Unless you’ve been living under a rock, last week’s Detroit Motor Show hosted the arrival of the new Ford Mustang. The Blue Oval pony car continues on to the seventh generation model with a nice internal combustion engine under the hood, the fourth generation of the Coyote V8. For fans and enthusiasts, this is good news, and they have the Mustang Mach-E to thank for it.
As we all know, the Mustang Mach-E’s all-electric crossover shares nothing with the pony car except a badge. However, its nature as an EV plus strong sales allowed Ford to keep the ICE-powered Mustang alive.
That bit of information came from Ford’s own CEO, Jim Farley, while speaking to CNBC. According to Farley, the Mustang Mach-E is a big reason why Ford was able to continue with the new petrol-powered Mustang.
For the record, the Mustang Mach-E has sold well since its introduction in 2020. In this way, Ford has accumulated enough regulatory credit for the company to have some flexibility when it comes to offering its line. Other automakers have to buy credit from those with more than enough, such as Tesla, which sells credit as an immediate profit.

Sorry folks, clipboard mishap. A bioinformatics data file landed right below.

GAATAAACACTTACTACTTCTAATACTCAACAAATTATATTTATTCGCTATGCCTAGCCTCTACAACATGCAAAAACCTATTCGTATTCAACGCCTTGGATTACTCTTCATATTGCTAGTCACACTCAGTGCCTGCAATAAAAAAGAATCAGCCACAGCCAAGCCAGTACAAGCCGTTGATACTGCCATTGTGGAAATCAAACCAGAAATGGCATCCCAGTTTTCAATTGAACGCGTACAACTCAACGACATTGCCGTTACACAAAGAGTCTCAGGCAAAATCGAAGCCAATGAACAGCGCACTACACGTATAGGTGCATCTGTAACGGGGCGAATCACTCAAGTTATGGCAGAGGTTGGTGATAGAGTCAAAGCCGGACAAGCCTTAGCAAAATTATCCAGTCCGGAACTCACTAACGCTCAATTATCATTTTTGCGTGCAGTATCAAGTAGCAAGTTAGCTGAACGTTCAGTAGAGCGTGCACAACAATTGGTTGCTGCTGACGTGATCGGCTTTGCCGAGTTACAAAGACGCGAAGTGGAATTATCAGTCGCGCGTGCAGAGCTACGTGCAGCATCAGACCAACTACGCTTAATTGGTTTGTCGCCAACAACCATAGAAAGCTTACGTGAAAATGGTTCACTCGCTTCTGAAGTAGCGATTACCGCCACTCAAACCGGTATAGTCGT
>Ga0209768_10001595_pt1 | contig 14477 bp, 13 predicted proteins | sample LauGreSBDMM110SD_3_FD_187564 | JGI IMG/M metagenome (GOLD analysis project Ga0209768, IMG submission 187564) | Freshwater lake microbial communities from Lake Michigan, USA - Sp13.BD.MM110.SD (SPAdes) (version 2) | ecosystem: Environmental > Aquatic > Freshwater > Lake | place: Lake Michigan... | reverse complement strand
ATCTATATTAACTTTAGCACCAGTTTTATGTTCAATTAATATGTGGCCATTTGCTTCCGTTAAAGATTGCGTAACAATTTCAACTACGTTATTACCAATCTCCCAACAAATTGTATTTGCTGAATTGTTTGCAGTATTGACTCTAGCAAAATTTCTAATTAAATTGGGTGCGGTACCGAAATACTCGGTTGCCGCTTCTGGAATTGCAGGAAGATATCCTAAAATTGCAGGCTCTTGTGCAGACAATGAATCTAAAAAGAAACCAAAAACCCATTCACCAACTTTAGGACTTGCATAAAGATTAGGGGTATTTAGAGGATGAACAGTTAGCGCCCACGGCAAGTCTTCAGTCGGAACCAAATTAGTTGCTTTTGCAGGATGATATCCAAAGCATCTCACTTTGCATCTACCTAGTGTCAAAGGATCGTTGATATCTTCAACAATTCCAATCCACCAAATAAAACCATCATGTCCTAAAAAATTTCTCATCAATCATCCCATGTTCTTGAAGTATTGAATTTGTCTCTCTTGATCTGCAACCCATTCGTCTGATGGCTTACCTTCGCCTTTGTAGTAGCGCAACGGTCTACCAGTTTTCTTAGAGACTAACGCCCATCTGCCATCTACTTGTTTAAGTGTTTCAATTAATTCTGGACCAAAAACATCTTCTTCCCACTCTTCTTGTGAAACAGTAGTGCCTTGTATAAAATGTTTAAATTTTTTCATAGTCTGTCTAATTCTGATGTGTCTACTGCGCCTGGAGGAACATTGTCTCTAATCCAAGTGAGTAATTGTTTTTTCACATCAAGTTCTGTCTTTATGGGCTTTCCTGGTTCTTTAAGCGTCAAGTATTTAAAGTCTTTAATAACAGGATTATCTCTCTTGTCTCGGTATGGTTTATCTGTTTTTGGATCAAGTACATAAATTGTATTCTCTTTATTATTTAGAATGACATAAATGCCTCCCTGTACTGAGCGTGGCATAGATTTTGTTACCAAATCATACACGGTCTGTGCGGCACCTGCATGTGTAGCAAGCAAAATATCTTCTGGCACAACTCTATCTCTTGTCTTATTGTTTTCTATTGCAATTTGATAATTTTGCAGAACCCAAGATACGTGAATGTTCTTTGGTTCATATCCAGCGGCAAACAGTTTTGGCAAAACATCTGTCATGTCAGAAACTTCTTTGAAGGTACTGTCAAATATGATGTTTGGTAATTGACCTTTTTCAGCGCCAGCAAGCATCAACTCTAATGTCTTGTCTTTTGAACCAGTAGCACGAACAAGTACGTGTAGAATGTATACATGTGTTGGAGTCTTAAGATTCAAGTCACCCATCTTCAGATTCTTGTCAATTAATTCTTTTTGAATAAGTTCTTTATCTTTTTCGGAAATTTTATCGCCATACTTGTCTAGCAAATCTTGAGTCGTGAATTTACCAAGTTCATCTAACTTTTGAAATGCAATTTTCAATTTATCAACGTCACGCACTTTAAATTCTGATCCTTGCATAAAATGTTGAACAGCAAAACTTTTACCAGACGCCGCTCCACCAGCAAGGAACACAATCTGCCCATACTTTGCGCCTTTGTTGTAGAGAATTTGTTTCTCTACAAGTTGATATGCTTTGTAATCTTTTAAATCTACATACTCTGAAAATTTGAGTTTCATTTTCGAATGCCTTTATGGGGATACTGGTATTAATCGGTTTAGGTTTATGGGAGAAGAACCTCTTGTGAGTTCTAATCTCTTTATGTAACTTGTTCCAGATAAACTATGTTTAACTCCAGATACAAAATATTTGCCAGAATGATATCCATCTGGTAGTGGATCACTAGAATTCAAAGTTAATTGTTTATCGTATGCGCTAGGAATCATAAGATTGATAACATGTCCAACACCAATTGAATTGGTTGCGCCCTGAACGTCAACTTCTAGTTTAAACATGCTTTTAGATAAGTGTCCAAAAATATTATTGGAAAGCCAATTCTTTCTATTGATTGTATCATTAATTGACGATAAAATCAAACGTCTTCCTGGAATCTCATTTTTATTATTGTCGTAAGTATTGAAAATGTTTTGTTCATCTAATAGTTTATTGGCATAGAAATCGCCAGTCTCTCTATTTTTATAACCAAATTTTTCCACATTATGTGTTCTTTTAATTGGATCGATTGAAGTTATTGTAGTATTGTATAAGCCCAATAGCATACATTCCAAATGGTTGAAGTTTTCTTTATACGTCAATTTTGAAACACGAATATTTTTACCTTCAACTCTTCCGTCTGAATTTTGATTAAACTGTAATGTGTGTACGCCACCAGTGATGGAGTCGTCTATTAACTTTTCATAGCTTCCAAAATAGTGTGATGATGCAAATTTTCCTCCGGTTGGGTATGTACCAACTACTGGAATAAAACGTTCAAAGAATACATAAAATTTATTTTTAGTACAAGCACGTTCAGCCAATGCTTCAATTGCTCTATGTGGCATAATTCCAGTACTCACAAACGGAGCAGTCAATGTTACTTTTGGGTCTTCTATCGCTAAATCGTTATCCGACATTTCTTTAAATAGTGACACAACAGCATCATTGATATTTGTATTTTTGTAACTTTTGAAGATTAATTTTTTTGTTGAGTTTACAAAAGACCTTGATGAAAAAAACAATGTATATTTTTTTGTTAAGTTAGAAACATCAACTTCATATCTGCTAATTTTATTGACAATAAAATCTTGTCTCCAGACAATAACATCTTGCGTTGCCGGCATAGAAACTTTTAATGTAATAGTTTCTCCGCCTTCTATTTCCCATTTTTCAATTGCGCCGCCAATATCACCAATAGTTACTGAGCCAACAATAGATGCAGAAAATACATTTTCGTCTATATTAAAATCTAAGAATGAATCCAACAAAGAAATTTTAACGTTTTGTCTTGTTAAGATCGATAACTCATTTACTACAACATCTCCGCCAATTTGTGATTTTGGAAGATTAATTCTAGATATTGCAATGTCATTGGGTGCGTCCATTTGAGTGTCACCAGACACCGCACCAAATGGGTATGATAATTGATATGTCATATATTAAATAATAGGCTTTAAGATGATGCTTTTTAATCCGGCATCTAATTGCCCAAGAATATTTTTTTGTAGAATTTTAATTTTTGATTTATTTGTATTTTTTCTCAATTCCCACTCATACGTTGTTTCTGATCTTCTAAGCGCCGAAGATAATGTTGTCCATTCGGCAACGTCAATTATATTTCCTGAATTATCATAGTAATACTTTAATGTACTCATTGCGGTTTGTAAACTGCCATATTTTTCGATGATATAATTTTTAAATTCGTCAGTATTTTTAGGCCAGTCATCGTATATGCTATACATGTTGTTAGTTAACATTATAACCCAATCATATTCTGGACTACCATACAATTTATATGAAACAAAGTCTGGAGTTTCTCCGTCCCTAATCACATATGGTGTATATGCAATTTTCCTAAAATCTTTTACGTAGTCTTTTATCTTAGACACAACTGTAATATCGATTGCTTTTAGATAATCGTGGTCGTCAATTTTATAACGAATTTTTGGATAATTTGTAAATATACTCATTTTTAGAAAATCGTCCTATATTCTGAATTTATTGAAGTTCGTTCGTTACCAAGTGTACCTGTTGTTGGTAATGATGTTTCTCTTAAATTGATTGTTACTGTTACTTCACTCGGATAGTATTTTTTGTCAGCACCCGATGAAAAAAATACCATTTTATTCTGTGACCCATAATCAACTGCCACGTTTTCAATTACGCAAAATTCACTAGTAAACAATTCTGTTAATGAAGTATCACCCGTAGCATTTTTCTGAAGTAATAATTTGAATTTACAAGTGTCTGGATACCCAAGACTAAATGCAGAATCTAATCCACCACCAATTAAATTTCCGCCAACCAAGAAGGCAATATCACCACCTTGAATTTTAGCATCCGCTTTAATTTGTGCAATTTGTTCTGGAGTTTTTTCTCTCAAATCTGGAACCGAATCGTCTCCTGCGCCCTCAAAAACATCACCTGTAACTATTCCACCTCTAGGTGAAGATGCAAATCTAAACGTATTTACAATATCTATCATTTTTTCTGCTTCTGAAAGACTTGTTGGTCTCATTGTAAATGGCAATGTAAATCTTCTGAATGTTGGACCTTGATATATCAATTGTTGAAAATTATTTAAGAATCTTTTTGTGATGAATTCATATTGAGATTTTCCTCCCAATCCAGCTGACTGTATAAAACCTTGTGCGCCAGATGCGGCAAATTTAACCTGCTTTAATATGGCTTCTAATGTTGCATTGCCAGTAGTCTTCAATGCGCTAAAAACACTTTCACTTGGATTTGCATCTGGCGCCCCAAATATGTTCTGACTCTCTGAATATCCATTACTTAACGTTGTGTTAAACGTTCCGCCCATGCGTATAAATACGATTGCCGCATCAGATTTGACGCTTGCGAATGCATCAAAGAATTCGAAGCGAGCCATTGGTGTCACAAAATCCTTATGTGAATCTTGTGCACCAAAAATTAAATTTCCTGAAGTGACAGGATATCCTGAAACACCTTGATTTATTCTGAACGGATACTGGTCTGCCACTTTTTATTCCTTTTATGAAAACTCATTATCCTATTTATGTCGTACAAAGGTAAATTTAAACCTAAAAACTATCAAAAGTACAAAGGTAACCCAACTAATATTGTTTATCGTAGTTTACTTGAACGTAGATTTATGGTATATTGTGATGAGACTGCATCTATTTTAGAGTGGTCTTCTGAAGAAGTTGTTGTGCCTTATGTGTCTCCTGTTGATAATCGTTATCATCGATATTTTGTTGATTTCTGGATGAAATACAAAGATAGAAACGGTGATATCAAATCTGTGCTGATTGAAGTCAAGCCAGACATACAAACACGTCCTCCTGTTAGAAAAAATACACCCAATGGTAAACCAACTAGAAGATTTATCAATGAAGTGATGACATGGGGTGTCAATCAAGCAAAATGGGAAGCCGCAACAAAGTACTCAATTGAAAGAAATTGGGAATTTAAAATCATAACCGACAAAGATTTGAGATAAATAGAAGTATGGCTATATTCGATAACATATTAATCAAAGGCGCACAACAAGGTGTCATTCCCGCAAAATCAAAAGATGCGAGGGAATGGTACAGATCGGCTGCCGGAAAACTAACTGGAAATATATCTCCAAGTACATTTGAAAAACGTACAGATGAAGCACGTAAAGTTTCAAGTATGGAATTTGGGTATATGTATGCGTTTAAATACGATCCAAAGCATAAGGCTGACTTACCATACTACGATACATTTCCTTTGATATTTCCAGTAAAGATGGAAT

“The Mustang Mach-E was, in a way, invented, allowing this car to happen,” Farley told CNBC. “Competitors buy credit for emissions, and they can’t go out with these kinds of vehicles.”
By competitors, Farley means Dodge and Chevrolet. Dodge has announced its final hurray with a bunch Last call a version for its muscle car duo that will pave the way for the next-generation Challenger and all-electric Charger.
Meanwhile, Chevrolet has yet to confirm that but all signs point in the direction that the automaker is turning off the nameplate after the 2023 model year. There have even been reports that an electric sedan will serve as a replacement, but we’re not holding our breath for that.